The time is long overdue for another, true Poor People’s Campaign. As is the case with every successful movement, the people with the most to gain will always be the activists who make the biggest difference.



First Person

Invest in Residents Who Want to Work

My name is Gary Crum and I am a proud resident of the Oliver community in Baltimore. I am also an employee of The Reinvestment Fund Development Partners (TRFDP)—founded by Baltimoreans United in Leadership Development (BUILD) and The Reinvestment Fund (TRF)—which develops land and buildings for affordable housing in East Baltimore.

I have lived in Oliver for the entire 31 years of my life.  In the last two years, I have buried more than nine friends and family members—six of them because of gun violence. You can’t tell a grown man not to sell drugs if you don’t have anything else to offer him. I got into trouble early in my life, and I was locked up for drugs. When I got out and got my second chance, I chose a different path. But my friends lived a certain lifestyle—a street life. Where we live, without a job, in order to eat you have to live a street life. This is the reality and you can’t escape it.

After my best friend, Yarndragus, was shot in the middle of the street in broad daylight, I knew I had to make a change.

If those six friends could’ve found good jobs, they would still be alive today. That is why I believe we have to get Baltimore and Maryland working.  I have been working with TRF and BUILD for the last two years, and I am grateful.  I have seen firsthand how change starts—with meaningful work for the residents of the neighborhoods.

Now, I work with young people who want to work. I take them to job fairs and to apply wherever I see companies hiring—from the new hotels being built down downtown to restaurants to construction sites throughout the city. It’s easy to get 50 young men and women to come with me to apply, but you can see the frustration in their faces when no one in the group gets hired. Our young people want to work, but there’s nowhere for them to go to find a job.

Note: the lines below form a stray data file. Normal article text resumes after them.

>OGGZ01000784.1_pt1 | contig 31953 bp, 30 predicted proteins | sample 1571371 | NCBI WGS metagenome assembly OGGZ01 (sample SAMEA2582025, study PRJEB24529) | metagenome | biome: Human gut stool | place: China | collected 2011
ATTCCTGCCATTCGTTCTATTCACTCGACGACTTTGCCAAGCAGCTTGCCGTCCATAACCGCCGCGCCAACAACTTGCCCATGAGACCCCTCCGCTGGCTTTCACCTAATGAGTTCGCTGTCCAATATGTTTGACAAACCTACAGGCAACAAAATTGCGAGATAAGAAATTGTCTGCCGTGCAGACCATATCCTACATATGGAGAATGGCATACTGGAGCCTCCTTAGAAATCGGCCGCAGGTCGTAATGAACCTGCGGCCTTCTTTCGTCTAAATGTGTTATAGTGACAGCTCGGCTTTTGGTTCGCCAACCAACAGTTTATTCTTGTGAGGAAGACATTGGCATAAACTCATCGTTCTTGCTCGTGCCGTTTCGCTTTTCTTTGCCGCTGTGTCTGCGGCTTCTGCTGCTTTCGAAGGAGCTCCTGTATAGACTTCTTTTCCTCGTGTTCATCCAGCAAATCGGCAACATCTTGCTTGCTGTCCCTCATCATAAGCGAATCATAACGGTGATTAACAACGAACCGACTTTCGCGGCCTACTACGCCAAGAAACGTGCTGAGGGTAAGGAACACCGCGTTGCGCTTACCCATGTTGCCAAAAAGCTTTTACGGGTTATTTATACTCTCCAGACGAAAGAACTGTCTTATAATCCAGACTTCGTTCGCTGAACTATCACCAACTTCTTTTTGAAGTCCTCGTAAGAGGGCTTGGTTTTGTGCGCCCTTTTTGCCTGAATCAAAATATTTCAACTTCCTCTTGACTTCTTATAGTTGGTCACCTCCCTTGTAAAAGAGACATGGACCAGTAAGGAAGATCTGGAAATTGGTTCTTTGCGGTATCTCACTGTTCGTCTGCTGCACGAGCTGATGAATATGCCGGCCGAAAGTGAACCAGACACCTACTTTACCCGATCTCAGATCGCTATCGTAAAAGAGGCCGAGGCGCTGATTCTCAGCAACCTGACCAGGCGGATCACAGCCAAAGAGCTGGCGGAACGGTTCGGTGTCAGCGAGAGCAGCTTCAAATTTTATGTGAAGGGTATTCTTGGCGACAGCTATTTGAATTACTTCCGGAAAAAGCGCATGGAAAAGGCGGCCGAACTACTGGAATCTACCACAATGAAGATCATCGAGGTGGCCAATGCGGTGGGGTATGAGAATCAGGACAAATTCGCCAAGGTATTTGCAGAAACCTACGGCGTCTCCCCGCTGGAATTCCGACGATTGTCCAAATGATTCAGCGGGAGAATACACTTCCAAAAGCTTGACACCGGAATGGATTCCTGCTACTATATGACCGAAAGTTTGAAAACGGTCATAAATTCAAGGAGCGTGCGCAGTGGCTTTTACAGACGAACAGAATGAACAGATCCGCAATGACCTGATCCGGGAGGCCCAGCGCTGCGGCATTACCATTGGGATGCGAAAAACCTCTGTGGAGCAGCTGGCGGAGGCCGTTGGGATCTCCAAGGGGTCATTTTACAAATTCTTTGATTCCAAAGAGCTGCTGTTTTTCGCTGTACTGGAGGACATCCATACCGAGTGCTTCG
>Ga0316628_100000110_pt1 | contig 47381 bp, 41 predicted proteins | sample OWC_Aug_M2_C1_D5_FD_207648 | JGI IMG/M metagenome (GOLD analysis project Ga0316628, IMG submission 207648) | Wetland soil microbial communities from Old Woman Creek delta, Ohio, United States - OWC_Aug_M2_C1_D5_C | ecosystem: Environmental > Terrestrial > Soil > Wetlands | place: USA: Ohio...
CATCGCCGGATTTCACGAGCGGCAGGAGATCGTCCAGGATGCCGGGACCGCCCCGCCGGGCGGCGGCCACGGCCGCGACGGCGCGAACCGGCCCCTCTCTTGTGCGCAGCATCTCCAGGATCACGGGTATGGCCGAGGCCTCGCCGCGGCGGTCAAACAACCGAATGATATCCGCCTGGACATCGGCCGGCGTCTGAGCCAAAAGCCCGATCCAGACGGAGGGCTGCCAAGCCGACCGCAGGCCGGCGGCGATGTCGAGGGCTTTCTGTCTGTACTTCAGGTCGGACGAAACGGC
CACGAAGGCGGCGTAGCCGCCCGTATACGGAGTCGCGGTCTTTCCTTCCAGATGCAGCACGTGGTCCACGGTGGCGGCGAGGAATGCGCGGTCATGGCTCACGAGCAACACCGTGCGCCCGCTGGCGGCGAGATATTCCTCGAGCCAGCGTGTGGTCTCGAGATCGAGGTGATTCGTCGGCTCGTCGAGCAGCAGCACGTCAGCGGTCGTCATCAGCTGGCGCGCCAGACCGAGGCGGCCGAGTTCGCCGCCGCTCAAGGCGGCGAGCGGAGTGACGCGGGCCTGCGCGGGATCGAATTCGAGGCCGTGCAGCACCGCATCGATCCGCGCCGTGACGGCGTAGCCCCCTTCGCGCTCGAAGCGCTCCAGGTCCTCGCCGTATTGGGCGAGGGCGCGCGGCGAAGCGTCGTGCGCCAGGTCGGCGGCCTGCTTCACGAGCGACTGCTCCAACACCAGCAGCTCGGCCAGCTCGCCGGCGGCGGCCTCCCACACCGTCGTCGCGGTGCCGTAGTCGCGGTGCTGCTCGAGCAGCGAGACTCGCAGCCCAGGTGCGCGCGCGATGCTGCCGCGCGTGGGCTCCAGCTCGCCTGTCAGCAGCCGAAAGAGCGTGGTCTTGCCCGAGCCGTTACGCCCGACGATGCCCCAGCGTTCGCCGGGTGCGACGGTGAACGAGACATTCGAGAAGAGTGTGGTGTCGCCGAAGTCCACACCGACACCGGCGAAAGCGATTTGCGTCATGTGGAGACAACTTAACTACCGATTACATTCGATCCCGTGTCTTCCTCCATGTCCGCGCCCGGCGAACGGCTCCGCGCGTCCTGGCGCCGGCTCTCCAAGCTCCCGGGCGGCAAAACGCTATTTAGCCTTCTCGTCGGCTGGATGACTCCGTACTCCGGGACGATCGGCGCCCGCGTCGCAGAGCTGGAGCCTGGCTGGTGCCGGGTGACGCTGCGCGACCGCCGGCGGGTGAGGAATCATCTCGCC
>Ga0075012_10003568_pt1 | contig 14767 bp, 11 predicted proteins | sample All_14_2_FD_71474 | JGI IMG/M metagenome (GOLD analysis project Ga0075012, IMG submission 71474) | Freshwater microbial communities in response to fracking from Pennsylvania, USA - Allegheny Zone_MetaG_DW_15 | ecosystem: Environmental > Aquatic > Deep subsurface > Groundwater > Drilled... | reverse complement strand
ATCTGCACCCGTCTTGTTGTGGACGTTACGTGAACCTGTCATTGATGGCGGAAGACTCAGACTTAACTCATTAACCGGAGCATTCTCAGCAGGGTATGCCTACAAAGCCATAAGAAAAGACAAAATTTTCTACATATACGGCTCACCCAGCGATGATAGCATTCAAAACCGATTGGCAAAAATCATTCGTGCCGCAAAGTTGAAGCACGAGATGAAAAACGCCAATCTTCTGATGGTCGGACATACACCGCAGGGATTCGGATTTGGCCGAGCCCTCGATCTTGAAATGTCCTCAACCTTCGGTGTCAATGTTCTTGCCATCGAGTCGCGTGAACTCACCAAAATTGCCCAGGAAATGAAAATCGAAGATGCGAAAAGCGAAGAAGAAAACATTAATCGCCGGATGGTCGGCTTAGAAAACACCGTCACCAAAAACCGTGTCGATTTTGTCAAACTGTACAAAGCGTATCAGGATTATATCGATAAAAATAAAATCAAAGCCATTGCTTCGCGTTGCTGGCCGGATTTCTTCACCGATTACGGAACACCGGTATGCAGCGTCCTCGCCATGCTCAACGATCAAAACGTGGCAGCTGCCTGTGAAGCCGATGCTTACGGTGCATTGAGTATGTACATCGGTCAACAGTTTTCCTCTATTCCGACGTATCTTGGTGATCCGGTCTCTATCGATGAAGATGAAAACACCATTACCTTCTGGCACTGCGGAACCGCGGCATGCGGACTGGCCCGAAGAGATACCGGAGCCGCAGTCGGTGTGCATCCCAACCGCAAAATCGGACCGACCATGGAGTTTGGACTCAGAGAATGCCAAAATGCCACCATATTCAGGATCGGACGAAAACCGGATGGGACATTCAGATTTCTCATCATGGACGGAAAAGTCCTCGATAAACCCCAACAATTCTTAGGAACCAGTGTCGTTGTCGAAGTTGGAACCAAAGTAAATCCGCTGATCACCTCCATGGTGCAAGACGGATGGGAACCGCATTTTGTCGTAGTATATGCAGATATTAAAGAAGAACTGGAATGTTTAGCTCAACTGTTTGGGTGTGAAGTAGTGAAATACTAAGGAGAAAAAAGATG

The jobs that TRF and BUILD have created have rebuilt my mixed-income community. The neighborhood I live, work and volunteer in—once drug-stricken—is now vibrant with life, joy and excitement. This past year, I and three co-workers enrolled in school paid for by TRF and BUILD. I passed a real estate class and my co-workers passed an electrician class.  I am now an assistant property manager.  I also bought my first car this year. I am excited for this job, but I could have also been depressed.

If I didn’t get this job, I would have had to go to a job hub day after day to fill out application after application. I would have had to choose whether or not to go back to school and rack up loan debt with no guarantee of a job on the other end. If I didn’t have a job, I might be out on the streets or in jail or forced to sell drugs. So, I’m standing up for myself and for the young people in my community who want to work. I’m standing with TRF and BUILD who are putting people to work, and I hope our elected officials will stand with us too.

So as the song says: “Ain’t no stopping us now: we’re on the move!”

To succeed, this is what we need: Any shovels going into the ground in Maryland over the next 10 years need to be held by Baltimoreans and Marylanders.  Baltimore approved $1 billion in school construction funding, and hundreds of millions of dollars are going into infrastructure improvements in the area. We are asking our elected leaders to invest in residents who want to work, and we are working to get voters to the polls to make sure our leaders know they are accountable to residents.




The Nation and TalkPoverty

The Nation is the oldest weekly political magazine in the United States. We were founded by abolitionists in 1865 and, spurred by that noble cause, we’ve committed ourselves to giving voice to underserved, and often ignored (and maligned and marginalized) members of society. We’re a reporter’s notebook and an activist’s bullhorn; naturally, poverty coverage is in our DNA.